An appeal to the masoretic authority is weak in the face of the second point: the parallelism of the verse structure. "in the wilderness" is plainly part of the message of what the voice is crying out, because it is paralleled in the second verse by "in the desert." Thus, everything after "voice crying" is a poetic utterance with two constituent parts to the verse whose inherent parallelism demands that "in the wilderness" be part of the utterance and not modifying the crying voice; it is not an adverbial phrase describing where the voice is but one describing where the path for Yahweh is to be made ready. I show again the Symmachan rendition in order to highlight the parallelism:
Symmachus, versum prophetae hebraice scriptum anglice reddens, iterum wrote:A voice [is] crying out:
'In the wilderness, prepare the path of Yahweh;
pave [lit. 'make easy, straighten'] in the desert a roadway for our God.
The parallelism is clear when accepting the Masoretic punctuation/cantillation, but it is obscured and lost by ignoring the cantillation. And the interlocked parallelisms show us a poet-seer as deeply concerned about the expression of his message as the message itself; we are meant to notice that parallelism, so any version that erases that parallelism is a deviation from poetic structure. The Masoretic cantillation, then, only confirms a poetic structure that is already there.
Notice that there is absolutely no parallelism in the Book of Mormon version; "one crying in the wilderness" is accepted as the whole phrase.
Understanding the impulse of parallelism actually explains the Septuagint reading, which is not a mistake but actually an attempted correction of corrupt text. For if you look at the Septuagint version (and that quoted in Matthew), you see that there still is a parallelism: some version of "make the path ready for god" occurs in both parts of the verse. But notice that in the second part of the Septuagint and Matthean versions, "in the desert" is not there. The translator of the Septuagint was probably working from a corrupted text (the classicists here who do text criticism can see how a parallel phrase could easily be skipped over in transcription) but, as someone who understood Hebrew verse, he still felt the need for parallelism to come out; since the version he had lacked "in the desert" but still had "in the wilderness," he read "in the wilderness" as modifying the location of the voice, not the location of the path for Yahweh. In other words, he removed it from the poetic utterance, since otherwise the parallelism would be lacking in the second part. By removing it from the utterance and making it describe the whereabouts of the "crying voice," he was able to maintain the rest of the parallelism. In the process, however, it deformed the underlying Hebrew text (still maintained by the Masoretes; a corrupted version was in front of the Septuagint translator). That deformation was read into the New Testament quotation as it stands in the KJV. In turn, that deformation appears in the Book of Mormon and D & C.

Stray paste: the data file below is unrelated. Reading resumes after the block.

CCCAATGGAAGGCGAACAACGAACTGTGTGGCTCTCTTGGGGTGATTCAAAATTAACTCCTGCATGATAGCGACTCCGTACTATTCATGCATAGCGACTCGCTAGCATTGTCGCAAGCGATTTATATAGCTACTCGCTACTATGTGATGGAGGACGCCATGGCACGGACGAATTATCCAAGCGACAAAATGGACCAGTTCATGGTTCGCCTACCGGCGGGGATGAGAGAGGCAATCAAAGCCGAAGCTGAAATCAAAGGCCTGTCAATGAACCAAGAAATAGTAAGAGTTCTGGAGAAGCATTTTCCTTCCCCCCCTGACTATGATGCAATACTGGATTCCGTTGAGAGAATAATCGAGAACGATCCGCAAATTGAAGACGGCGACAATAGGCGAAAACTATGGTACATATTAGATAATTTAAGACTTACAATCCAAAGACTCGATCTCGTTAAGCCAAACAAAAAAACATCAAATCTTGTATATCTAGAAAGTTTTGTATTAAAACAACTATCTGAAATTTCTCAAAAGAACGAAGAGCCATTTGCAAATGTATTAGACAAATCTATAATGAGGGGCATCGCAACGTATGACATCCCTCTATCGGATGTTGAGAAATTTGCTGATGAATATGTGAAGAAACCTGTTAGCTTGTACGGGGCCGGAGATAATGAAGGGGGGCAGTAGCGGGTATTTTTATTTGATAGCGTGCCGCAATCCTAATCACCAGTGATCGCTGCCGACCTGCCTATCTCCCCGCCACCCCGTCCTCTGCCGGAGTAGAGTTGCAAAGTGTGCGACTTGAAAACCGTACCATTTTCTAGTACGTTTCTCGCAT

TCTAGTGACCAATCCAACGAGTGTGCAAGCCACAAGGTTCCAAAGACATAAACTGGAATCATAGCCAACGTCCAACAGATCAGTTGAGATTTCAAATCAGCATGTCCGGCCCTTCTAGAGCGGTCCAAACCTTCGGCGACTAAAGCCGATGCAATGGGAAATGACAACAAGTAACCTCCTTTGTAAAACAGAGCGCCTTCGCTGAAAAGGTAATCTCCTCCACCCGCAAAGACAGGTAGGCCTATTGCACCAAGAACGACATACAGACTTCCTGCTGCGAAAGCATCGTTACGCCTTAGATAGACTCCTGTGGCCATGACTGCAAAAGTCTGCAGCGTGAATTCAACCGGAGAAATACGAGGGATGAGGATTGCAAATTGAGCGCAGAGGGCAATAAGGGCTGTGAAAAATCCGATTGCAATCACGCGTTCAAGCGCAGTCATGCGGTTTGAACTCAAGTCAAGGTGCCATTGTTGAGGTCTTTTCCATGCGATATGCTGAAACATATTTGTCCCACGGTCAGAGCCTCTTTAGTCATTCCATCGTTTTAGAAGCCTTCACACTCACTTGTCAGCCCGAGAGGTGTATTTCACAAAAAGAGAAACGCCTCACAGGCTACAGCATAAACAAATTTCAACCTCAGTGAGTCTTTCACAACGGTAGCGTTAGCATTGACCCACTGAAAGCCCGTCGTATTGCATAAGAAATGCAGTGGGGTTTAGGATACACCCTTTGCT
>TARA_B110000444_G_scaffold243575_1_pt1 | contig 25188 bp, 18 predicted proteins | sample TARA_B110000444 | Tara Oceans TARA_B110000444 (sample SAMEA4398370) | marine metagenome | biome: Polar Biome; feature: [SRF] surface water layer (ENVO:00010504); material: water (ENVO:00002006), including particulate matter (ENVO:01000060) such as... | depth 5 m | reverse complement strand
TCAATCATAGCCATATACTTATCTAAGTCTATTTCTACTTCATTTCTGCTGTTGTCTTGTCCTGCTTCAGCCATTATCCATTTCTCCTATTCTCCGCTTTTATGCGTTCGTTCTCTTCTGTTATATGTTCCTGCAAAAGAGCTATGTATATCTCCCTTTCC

I have looked also at the Targum Jonathan (an ancient Aramaic translation of the prophetic books for the Hebrew-less peasants), which has similar problems with this verse but fixes them by expanding it so that it too can maintain parallelism. Thus, both the Septuagint and the Targum maintain parallelism.
With the KJV though, it is clearly a mistaken reading, because that version takes "in the wilderness" as an adverbial phrase that modifies "the voice of one crying." It misses the parallelism and in the process creates a kind of epithet for prophets. That epithet shows up in the Book of Mormon and in D & C.
The incorrect reading remains in the KJV, but has been corrected in more modern translations.
In sum, 1) the masoretic punctuation and 2) the inherent structure of the verse demonstrate a solution of the Septuagint translator to a flawed text, and this solution appears as a misreading in the KJV. Blissfully unaware of the textual history of this verse, the LORD put it in 1 Nephi 10:8, as well as D & C 88:66 and 128:20.
One possible apologetic reply is that the prophet Nephi foresaw John the Baptist's KJV version of the Septuagint's version; to the the D & C occurrences, an apologist could suggest, perhaps, that God himself, not knowing anything about Hebrew poetry at all beyond a rudimentary grasp of chiasmus, was influenced by the Septuagint's reading, perhaps unconsciously, chose to bring it out in the KJV, and then inspired Joseph Smith to perpetuate it.
As it stands now, however, we are forced to conclude that Nephi was influenced by the KJV, a scenario which taxes one's sense of chronology (and probability) to the extreme.
Does anyone know if this has ever been noticed? I can't find anything.
EDITED TO ADD: It also looks like the LORD inspired Joseph to perpetuate this misreading in the Inspired Version (JST Matt 3:29; Isa 40:3 left unaltered).